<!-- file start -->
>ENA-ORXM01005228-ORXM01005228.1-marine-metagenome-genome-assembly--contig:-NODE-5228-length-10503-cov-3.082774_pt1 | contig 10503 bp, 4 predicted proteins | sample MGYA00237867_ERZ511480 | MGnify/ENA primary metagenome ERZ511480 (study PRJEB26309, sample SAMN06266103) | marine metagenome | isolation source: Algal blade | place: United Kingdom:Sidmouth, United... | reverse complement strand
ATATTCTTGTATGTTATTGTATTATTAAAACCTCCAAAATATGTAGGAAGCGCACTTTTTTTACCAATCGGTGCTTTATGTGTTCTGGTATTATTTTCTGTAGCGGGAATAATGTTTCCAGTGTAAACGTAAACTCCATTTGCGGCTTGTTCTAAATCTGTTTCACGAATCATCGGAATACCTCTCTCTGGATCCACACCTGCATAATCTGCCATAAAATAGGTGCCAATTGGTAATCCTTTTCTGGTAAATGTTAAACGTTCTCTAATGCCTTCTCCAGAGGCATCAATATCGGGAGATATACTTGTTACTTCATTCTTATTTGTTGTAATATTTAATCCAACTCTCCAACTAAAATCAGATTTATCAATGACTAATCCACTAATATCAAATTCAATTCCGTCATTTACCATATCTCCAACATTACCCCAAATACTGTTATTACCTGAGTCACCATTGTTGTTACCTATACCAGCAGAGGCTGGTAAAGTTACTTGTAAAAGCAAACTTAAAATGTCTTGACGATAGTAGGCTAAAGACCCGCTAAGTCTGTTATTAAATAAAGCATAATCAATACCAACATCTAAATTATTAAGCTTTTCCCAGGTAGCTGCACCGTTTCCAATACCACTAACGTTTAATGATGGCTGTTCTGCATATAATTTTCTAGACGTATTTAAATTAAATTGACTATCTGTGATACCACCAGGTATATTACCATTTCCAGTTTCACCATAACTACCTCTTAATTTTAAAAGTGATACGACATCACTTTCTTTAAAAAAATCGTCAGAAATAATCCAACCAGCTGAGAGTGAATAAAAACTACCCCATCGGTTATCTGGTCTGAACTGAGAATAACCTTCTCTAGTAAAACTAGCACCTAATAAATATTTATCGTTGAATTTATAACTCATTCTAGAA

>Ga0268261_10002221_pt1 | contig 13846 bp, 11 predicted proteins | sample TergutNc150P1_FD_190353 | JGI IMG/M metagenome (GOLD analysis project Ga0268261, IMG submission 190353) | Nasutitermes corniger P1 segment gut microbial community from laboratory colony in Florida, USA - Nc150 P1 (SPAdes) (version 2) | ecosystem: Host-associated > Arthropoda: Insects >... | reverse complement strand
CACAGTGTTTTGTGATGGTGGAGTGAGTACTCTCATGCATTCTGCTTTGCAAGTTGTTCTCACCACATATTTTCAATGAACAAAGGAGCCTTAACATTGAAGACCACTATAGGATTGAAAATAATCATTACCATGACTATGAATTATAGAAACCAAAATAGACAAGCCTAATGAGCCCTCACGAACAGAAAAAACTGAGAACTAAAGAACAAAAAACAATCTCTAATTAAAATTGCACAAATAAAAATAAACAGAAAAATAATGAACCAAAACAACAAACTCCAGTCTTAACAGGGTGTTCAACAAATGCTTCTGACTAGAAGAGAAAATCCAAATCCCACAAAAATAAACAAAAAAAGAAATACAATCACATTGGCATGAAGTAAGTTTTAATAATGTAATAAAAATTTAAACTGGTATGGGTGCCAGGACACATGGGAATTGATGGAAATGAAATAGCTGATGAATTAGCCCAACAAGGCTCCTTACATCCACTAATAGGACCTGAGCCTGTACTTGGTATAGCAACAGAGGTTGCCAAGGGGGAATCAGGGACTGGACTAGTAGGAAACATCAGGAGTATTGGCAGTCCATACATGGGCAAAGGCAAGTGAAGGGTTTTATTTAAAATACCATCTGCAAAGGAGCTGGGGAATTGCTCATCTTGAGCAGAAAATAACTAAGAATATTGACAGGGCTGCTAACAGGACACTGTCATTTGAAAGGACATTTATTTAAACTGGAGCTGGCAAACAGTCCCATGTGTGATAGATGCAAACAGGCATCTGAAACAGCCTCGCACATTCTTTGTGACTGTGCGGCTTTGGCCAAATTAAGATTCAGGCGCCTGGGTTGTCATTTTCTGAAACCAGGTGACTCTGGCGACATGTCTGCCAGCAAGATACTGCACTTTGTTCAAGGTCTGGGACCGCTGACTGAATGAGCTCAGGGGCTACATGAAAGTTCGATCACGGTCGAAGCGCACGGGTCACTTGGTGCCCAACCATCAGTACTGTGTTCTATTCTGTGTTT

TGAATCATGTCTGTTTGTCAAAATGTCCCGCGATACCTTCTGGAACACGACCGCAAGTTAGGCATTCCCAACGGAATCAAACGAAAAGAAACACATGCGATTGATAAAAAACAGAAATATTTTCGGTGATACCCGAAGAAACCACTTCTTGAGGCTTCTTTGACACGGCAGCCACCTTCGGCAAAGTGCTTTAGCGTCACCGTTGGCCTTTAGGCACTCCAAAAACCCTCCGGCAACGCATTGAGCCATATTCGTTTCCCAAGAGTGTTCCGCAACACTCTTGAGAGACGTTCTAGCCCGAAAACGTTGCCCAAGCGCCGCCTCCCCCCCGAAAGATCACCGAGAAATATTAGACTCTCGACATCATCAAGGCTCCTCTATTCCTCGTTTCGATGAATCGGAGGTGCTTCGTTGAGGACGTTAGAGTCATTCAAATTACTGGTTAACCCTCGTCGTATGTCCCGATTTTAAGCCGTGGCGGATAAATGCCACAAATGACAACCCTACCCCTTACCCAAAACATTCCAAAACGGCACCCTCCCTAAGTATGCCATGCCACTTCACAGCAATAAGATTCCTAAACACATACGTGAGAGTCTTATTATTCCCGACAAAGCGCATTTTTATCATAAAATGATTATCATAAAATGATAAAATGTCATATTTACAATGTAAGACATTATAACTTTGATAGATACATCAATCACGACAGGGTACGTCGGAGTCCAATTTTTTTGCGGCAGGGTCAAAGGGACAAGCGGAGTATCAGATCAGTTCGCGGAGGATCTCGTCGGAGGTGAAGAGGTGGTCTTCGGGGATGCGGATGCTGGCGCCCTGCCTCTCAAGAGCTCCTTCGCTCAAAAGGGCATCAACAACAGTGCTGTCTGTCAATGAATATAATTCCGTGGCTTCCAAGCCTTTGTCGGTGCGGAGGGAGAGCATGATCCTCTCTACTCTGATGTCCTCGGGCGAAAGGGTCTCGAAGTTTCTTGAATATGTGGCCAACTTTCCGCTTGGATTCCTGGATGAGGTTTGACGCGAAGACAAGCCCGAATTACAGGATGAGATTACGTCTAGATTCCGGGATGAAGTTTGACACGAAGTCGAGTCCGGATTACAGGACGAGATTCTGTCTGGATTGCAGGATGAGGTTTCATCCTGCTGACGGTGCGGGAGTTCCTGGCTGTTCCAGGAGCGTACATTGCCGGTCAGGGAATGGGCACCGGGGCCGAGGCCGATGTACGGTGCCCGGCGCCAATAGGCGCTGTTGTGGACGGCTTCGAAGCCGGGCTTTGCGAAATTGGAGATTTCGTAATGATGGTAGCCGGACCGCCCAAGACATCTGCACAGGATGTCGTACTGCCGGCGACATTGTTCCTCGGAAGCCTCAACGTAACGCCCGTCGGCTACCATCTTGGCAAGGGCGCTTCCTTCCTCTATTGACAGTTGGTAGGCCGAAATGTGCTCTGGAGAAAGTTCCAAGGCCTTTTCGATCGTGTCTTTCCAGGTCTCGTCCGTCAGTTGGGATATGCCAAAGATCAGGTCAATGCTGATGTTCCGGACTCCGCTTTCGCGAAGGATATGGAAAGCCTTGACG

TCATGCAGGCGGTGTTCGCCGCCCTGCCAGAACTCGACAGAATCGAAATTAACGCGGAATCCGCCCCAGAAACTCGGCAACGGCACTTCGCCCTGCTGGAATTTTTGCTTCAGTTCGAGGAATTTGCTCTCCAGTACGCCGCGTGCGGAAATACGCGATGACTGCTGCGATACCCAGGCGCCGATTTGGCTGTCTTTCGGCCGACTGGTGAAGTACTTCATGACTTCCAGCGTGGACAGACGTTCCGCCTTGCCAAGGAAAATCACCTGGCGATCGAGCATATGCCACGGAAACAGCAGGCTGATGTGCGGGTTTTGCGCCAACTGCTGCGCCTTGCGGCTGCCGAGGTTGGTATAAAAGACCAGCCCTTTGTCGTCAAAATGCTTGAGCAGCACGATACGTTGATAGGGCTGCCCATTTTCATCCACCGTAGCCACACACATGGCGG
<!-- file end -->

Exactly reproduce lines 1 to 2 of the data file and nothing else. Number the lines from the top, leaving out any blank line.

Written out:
>ENA-ORXM01005228-ORXM01005228.1-marine-metagenome-genome-assembly--contig:-NODE-5228-length-10503-cov-3.082774_pt1 | contig 10503 bp, 4 predicted proteins | sample MGYA00237867_ERZ511480 | MGnify/ENA primary metagenome ERZ511480 (study PRJEB26309, sample SAMN06266103) | marine metagenome | isolation source: Algal blade | place: United Kingdom:Sidmouth, United... | reverse complement strand
ATATTCTTGTATGTTATTGTATTATTAAAACCTCCAAAATATGTAGGAAGCGCACTTTTTTTACCAATCGGTGCTTTATGTGTTCTGGTATTATTTTCTGTAGCGGGAATAATGTTTCCAGTGTAAACGTAAACTCCATTTGCGGCTTGTTCTAAATCTGTTTCACGAATCATCGGAATACCTCTCTCTGGATCCACACCTGCATAATCTGCCATAAAATAGGTGCCAATTGGTAATCCTTTTCTGGTAAATGTTAAACGTTCTCTAATGCCTTCTCCAGAGGCATCAATATCGGGAGATATACTTGTTACTTCATTCTTATTTGTTGTAATATTTAATCCAACTCTCCAACTAAAATCAGATTTATCAATGACTAATCCACTAATATCAAATTCAATTCCGTCATTTACCATATCTCCAACATTACCCCAAATACTGTTATTACCTGAGTCACCATTGTTGTTACCTATACCAGCAGAGGCTGGTAAAGTTACTTGTAAAAGCAAACTTAAAATGTCTTGACGATAGTAGGCTAAAGACCCGCTAAGTCTGTTATTAAATAAAGCATAATCAATACCAACATCTAAATTATTAAGCTTTTCCCAGGTAGCTGCACCGTTTCCAATACCACTAACGTTTAATGATGGCTGTTCTGCATATAATTTTCTAGACGTATTTAAATTAAATTGACTATCTGTGATACCACCAGGTATATTACCATTTCCAGTTTCACCATAACTACCTCTTAATTTTAAAAGTGATACGACATCACTTTCTTTAAAAAAATCGTCAGAAATAATCCAACCAGCTGAGAGTGAATAAAAACTACCCCATCGGTTATCTGGTCTGAACTGAGAATAACCTTCTCTAGTAAAACTAGCACCTAATAAATATTTATCGTTGAATTTATAACTCATTCTAGAA